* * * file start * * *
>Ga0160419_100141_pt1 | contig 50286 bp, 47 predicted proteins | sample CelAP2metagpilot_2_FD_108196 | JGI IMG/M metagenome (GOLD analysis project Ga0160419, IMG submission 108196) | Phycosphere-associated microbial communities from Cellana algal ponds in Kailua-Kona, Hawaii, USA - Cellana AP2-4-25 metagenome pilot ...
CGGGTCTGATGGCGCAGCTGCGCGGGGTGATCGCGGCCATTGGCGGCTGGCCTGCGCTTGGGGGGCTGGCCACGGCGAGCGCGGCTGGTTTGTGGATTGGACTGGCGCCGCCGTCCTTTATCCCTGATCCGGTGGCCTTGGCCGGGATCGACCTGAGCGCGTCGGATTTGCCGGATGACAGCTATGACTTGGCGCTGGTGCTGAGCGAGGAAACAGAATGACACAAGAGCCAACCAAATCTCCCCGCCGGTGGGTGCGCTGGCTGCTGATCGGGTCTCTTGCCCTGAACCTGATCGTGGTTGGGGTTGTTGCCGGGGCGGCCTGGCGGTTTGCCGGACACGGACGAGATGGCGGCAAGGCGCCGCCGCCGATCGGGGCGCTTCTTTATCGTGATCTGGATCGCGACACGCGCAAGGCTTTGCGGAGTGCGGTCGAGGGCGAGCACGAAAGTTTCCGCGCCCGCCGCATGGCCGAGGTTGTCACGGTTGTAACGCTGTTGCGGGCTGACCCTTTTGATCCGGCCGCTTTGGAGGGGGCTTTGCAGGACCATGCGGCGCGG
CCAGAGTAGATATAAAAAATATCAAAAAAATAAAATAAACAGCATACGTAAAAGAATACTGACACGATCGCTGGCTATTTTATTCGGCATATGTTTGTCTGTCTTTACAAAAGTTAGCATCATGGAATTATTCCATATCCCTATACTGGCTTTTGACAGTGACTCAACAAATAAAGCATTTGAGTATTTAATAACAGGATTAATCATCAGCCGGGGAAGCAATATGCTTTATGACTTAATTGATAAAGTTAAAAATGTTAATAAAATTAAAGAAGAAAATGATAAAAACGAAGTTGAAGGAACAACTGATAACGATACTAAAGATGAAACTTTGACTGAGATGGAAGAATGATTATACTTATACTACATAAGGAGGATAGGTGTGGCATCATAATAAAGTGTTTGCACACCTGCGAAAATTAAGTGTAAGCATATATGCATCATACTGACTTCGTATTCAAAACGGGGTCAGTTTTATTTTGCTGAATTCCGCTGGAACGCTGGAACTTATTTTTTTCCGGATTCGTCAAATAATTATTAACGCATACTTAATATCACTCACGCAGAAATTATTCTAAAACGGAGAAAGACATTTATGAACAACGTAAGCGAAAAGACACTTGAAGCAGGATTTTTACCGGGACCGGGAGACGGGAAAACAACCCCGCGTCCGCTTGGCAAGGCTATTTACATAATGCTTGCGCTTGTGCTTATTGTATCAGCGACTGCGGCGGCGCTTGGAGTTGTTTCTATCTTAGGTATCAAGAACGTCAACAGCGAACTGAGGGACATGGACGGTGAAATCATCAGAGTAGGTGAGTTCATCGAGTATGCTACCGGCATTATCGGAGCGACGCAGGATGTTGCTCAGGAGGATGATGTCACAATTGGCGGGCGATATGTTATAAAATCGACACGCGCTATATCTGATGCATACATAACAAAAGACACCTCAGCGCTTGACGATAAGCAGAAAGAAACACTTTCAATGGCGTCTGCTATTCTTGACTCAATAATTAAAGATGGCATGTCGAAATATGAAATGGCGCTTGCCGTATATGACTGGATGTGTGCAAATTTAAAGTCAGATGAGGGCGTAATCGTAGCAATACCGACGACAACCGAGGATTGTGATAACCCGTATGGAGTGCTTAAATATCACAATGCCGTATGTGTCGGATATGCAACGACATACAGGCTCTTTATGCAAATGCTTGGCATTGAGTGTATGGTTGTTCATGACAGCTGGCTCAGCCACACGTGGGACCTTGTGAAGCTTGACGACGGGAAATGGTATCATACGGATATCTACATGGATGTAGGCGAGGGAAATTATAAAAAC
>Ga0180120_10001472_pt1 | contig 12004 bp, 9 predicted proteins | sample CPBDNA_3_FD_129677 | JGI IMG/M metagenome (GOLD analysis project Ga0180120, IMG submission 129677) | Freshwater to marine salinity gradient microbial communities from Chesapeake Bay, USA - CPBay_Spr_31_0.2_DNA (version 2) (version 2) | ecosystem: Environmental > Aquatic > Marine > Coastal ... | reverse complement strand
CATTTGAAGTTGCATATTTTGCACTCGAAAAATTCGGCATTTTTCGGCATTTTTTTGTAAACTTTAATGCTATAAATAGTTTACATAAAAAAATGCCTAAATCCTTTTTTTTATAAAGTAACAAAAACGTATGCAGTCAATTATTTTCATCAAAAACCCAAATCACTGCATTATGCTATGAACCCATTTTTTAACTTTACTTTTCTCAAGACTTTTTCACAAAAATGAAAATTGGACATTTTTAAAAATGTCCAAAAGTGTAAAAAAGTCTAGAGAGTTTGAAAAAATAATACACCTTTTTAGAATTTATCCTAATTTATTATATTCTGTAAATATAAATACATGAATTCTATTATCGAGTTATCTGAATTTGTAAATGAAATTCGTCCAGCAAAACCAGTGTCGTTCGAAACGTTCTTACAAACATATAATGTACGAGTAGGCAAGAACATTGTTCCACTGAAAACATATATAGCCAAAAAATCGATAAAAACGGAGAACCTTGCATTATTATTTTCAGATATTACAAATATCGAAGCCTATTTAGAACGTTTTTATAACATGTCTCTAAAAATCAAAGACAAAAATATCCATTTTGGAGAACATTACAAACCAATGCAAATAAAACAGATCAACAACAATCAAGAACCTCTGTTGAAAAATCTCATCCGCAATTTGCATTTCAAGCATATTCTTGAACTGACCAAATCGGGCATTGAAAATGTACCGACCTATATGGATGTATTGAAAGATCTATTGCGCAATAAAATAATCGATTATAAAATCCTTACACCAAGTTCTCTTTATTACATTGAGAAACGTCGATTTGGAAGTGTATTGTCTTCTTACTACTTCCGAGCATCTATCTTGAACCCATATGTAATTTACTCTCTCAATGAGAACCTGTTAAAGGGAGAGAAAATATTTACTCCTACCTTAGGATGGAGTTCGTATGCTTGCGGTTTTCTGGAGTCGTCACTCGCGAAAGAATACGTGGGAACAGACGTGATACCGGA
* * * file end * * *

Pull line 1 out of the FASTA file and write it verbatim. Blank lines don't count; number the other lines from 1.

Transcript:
>Ga0160419_100141_pt1 | contig 50286 bp, 47 predicted proteins | sample CelAP2metagpilot_2_FD_108196 | JGI IMG/M metagenome (GOLD analysis project Ga0160419, IMG submission 108196) | Phycosphere-associated microbial communities from Cellana algal ponds in Kailua-Kona, Hawaii, USA - Cellana AP2-4-25 metagenome pilot ...